According to the National Institute of Justice, one in five women will be raped while in college. According to my anxiety, I am one walk to the commuter lot away from becoming a statistic.
I, like many Americans, have lived the majority of my life with an anxiety disorder. As stated by the National Institute of Mental Health, anxiety disorders are the most common mental illness in the U.S., effecting about 18 percent of the adult population.
Unsurprisingly, women are over twice as likely to be effected by anxiety disorders as compared to men. According to the Bureau of Justice Statistics, a woman is raped in the U.S. every two minutes. How many minutes are left before that woman is me? My anxiety asks me questions like this on a daily basis.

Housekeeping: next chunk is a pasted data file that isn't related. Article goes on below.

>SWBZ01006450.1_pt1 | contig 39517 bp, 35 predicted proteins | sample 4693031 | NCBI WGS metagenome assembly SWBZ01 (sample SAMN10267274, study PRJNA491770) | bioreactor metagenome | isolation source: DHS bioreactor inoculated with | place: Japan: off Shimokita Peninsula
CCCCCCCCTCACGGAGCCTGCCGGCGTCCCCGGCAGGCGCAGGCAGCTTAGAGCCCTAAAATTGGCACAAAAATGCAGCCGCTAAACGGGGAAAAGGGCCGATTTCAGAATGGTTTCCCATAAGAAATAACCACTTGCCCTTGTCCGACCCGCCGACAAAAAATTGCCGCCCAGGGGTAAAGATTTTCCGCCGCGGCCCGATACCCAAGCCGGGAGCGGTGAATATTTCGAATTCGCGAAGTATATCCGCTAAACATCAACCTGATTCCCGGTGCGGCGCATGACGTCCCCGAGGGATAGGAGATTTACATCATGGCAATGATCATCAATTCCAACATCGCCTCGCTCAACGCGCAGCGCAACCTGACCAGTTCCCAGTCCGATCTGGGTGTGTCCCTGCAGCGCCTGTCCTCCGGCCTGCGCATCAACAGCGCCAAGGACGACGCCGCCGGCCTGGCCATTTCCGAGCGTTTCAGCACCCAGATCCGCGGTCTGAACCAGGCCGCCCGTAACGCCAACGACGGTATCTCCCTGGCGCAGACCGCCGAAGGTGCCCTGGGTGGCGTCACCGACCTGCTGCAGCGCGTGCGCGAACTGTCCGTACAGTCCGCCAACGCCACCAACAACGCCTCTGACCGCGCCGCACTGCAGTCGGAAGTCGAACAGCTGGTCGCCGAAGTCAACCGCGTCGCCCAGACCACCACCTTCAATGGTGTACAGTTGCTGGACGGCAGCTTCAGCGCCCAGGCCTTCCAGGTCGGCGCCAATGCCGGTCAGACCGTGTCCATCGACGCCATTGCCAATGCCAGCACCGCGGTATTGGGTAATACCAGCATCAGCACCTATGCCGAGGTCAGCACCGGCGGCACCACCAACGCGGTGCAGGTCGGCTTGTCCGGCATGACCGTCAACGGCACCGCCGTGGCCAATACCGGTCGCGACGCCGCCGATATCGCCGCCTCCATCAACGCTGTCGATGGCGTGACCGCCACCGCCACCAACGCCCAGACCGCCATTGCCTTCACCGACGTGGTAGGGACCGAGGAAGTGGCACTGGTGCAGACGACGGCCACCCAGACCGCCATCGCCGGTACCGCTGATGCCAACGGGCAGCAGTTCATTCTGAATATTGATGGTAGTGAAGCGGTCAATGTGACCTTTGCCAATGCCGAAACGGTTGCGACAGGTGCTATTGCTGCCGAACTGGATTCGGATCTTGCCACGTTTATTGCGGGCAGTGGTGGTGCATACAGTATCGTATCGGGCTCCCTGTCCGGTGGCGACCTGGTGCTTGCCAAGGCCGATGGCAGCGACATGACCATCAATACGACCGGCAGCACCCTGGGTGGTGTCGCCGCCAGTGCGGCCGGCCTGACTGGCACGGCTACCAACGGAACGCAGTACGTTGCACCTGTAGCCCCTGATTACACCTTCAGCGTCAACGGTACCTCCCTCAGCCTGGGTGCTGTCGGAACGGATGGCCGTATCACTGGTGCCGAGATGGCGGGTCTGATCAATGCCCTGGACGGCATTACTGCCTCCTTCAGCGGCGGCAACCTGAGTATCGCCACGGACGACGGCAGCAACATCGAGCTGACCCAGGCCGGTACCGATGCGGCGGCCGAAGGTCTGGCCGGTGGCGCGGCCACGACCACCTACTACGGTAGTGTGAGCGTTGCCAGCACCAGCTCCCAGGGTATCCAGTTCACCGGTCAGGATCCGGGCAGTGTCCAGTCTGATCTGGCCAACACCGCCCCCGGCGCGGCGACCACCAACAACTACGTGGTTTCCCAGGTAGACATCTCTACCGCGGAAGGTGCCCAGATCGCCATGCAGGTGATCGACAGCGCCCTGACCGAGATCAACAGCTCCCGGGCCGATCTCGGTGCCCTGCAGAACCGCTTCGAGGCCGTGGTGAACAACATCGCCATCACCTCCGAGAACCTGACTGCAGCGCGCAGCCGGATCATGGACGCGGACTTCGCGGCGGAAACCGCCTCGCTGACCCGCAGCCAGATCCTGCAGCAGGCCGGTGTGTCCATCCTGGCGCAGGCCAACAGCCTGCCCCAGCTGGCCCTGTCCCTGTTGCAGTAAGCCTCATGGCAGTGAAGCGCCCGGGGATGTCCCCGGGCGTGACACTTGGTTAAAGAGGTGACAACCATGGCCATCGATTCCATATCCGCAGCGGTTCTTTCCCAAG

I live at the intersection of my gender and my anxiety. What exactly does this mean?
For me, it means never studying at the library after dark. It means always looking behind my back while I walk. It means panicking when a man I don’t know knocks on my door. It means being afraid to live alone. It means being afraid of the boys my roommates bring home. It means nervously watching out for other girls at parties. It means being afraid of getting home from work too late. It means involuntarily thinking about how easily my windows could be broken into while I’m trying to fall asleep. It means simultaneously trying to drown out the sound of drunken men yelling in the street. It means wondering if they, too, know how easy it would be to get in my home. It means never getting any sleep.
Some days, I am not sure if my exhaustion is a symptom of my anxiety or a result of trying to outrun it. I am tired of being afraid to be female. I am tired of intrusive thoughts and intrusive fondles. I know there are other people who have similar experiences. I am tired of feeling like I am not allowed to speak up about it. If any of this resonates with you, please speak up.